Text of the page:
When hiking in the Portland mountains be prepared for rain. The hills abound in streams and waterfalls and have wildlife seldom seen elsewhere in the island: birds like the Mountain Witch (it prefers walking to flying) and shy little nocturnal creatures called Conies. Wild hogs are still hunted in Portland but their numbers are dwindling as coffee plantations gobble up more and more of the natural forest. The few people you will meet on your mountain rambles are very friendly; the exception will be if you stumble unawares onto a ganja cultivation, so try to be careful and discreet.

Other popular Hiking spots

There are many, including the hills around Malvern, Shooter's Hill near Mandeville, Bullhead Mountain in Clarendon, and the Cockpit Country.

At Windsor Caves in Trelawny (where the nearby Great house is owned by Mike Schwartz, reluctant host and a retired airplane mechanic), a guide can take you across the Cockpits from Windsor to Troy above Balaclava. This is a full day's hike and you should arrange for a car to meet you. On the way you will traverse a district called Rest and Be Thankful (take the hint) and you will pass a weird landmark known as Black Hole an immensely deep cylindrical hole in black rock completely untypical of its surroundings.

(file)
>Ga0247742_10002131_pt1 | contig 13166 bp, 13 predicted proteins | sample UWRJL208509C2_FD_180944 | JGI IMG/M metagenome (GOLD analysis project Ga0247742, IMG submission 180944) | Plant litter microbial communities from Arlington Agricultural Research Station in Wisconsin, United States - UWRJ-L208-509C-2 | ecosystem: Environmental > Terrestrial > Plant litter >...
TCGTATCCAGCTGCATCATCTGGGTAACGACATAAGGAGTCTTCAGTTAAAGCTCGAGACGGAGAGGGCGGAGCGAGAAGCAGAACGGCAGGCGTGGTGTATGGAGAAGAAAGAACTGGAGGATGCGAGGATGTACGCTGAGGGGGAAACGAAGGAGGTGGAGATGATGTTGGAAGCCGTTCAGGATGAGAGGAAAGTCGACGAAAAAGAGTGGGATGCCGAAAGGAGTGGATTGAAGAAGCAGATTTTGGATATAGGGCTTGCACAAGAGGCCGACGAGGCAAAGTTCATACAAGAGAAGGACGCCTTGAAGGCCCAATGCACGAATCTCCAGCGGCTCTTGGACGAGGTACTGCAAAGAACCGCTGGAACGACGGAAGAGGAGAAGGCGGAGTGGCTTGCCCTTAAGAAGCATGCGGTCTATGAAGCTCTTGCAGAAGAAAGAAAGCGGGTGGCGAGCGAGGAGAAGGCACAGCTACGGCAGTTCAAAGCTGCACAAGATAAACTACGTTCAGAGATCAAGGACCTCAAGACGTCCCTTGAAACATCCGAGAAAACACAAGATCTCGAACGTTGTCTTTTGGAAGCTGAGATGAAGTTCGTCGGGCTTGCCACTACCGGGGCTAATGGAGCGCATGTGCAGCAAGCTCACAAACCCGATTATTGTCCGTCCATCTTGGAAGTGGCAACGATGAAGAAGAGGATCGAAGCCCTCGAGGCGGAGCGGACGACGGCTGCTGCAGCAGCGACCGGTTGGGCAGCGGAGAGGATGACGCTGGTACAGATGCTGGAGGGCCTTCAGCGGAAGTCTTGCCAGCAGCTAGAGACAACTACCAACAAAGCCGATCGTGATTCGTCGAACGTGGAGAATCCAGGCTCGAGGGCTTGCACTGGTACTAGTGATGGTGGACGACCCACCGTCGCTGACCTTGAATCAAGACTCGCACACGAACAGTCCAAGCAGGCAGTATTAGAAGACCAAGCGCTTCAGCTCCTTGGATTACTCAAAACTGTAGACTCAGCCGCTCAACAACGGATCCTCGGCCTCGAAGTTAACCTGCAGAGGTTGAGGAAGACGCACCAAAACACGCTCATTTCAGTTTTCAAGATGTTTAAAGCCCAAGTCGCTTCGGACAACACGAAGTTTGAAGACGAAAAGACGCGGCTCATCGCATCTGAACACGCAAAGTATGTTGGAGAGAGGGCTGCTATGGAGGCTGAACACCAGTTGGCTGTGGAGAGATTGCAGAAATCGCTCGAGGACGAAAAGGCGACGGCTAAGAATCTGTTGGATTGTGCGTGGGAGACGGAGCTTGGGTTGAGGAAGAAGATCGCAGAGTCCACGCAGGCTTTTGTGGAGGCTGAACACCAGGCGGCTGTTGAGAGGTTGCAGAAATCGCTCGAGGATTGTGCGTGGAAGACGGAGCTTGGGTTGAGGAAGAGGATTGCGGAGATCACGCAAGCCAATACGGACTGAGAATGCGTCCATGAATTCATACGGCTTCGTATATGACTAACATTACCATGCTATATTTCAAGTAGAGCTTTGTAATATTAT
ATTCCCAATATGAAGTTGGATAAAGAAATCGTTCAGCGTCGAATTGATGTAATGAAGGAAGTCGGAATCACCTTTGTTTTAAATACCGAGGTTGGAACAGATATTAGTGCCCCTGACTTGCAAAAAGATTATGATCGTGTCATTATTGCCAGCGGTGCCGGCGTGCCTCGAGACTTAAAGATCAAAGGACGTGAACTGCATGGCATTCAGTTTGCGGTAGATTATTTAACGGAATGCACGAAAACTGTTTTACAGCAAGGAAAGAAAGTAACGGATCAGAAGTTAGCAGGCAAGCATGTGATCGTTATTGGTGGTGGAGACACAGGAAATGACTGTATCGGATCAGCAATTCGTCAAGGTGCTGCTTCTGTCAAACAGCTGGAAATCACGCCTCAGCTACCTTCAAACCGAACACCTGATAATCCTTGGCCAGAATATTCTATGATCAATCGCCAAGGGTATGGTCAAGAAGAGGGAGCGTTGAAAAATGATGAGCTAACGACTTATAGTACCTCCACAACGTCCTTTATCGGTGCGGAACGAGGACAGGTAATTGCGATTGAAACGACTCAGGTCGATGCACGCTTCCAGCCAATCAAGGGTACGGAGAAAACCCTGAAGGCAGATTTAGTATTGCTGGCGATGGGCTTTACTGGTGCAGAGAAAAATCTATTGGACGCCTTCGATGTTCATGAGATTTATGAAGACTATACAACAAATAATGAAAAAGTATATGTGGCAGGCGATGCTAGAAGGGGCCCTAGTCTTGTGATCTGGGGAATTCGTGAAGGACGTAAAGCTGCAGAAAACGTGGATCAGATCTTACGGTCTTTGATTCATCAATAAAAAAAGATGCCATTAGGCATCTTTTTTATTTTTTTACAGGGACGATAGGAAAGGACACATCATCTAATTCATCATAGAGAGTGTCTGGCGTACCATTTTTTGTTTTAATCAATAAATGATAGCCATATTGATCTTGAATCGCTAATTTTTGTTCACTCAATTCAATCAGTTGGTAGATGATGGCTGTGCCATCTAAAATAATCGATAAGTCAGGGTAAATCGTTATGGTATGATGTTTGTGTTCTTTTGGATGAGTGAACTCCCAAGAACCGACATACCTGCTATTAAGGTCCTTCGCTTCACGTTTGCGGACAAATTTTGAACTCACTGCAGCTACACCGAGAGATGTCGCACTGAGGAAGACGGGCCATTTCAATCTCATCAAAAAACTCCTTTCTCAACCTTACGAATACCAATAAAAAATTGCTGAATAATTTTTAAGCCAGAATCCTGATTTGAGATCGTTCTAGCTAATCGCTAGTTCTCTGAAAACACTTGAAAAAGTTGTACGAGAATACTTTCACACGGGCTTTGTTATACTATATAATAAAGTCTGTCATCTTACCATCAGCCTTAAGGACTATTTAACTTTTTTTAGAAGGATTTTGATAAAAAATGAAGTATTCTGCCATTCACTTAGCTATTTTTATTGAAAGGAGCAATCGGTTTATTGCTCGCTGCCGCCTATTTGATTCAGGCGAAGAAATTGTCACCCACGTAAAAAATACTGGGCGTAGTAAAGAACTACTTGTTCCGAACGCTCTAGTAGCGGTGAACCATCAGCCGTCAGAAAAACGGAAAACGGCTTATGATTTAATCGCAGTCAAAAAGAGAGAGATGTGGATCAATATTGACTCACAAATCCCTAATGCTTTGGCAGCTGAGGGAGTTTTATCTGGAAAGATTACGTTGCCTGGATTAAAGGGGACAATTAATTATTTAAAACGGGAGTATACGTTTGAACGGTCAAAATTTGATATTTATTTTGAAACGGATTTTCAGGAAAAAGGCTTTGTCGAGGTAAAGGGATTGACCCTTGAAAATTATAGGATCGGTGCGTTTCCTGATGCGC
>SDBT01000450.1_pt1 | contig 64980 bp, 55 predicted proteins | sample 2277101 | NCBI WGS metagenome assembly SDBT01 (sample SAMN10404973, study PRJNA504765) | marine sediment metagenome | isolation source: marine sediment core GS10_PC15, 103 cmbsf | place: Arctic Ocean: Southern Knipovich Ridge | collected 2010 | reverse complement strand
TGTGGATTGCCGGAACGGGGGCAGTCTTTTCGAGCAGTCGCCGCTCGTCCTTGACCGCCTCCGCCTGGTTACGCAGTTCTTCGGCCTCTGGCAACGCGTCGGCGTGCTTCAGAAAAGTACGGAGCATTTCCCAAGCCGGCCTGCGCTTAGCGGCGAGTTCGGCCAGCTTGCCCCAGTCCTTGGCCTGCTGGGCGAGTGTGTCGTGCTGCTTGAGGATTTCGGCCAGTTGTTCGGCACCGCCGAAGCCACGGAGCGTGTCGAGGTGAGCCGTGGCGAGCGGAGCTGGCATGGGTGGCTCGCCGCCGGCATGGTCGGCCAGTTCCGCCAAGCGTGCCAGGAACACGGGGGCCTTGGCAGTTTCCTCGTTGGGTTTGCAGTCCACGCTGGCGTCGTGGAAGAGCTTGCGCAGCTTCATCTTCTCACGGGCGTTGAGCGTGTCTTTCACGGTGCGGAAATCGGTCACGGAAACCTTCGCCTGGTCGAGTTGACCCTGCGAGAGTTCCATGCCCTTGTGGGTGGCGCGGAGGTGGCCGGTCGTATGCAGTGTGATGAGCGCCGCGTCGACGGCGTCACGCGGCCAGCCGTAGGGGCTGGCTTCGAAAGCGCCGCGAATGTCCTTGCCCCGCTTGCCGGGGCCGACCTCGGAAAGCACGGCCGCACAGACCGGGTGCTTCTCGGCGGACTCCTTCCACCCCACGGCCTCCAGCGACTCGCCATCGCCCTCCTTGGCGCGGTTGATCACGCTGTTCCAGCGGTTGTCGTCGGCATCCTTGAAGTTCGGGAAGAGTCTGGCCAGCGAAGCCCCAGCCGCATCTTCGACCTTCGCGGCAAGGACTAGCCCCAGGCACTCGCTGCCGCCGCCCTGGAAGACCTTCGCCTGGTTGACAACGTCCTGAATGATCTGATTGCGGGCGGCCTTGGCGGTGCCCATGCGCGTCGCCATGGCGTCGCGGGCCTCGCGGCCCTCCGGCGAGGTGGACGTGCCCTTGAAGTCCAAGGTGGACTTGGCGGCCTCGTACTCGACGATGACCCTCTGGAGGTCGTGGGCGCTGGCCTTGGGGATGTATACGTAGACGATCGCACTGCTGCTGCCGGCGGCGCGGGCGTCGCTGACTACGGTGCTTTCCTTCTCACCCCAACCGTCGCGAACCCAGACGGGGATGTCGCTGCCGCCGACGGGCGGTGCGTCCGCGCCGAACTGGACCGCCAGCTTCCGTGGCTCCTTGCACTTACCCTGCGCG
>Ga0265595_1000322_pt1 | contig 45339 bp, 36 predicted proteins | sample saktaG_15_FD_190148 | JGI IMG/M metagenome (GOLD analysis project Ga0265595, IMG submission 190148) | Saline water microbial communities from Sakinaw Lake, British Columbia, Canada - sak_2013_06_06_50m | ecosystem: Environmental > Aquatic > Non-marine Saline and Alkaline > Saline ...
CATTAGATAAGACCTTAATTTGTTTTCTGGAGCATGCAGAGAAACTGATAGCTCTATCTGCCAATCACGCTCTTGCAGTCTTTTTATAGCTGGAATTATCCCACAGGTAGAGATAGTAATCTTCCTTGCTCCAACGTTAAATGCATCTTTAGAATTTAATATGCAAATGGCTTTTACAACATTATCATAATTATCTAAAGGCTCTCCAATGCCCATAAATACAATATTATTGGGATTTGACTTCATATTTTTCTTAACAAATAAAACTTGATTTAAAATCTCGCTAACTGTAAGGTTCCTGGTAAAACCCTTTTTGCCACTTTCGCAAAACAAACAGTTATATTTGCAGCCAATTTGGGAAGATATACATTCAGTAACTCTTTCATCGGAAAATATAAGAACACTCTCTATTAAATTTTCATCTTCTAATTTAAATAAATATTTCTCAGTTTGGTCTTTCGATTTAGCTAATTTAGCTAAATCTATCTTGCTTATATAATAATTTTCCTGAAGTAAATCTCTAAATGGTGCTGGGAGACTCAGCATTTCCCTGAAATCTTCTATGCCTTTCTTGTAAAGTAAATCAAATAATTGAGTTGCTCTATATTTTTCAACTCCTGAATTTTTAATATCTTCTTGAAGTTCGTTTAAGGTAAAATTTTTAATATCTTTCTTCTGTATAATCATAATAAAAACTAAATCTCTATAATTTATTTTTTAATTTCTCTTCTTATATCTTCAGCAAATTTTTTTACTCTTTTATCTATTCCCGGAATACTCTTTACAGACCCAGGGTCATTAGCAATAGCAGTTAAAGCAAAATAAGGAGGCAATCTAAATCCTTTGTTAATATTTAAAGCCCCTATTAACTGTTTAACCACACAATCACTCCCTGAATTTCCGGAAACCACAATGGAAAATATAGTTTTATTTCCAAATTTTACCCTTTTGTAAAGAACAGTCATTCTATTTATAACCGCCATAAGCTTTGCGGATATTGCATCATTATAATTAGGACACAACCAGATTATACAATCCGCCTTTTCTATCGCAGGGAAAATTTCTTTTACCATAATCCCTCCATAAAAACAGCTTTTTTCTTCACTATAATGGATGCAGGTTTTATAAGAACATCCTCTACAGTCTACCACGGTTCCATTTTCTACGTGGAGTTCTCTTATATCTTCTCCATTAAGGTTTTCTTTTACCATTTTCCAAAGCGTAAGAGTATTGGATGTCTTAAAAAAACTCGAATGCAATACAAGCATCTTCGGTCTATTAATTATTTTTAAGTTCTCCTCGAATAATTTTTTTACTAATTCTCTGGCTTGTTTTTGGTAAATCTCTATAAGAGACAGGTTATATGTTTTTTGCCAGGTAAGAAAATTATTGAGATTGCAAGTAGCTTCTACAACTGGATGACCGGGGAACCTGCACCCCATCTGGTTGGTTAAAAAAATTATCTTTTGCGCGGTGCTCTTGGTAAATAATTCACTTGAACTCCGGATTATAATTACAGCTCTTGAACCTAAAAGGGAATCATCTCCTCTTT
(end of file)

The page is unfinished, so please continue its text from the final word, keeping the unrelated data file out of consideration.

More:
Hiking Precautions: Hikers have been lost in the Blue Mountains more than once. Never set out on any hike with less than three persons. Choose experienced guides 'these can usually be recruited in village bars if the district is remote. In the Blue Mountains, check the PARC roster first. Sturdy walking or track shoes are adequate. And remember that in this climate only mad dogs and Englishmen go out in the midday sun ' without a hat.


There are horticultural societies in all parishes and each has an annual Flower Show. The Mandeville Horticultural Society is 100 years old and their show is always impressive. It is usually held in spring. The largest and most spectacular show is that of the Jamaica Horticultural Society, held at the National Arena in Kingston on the last weekend of April.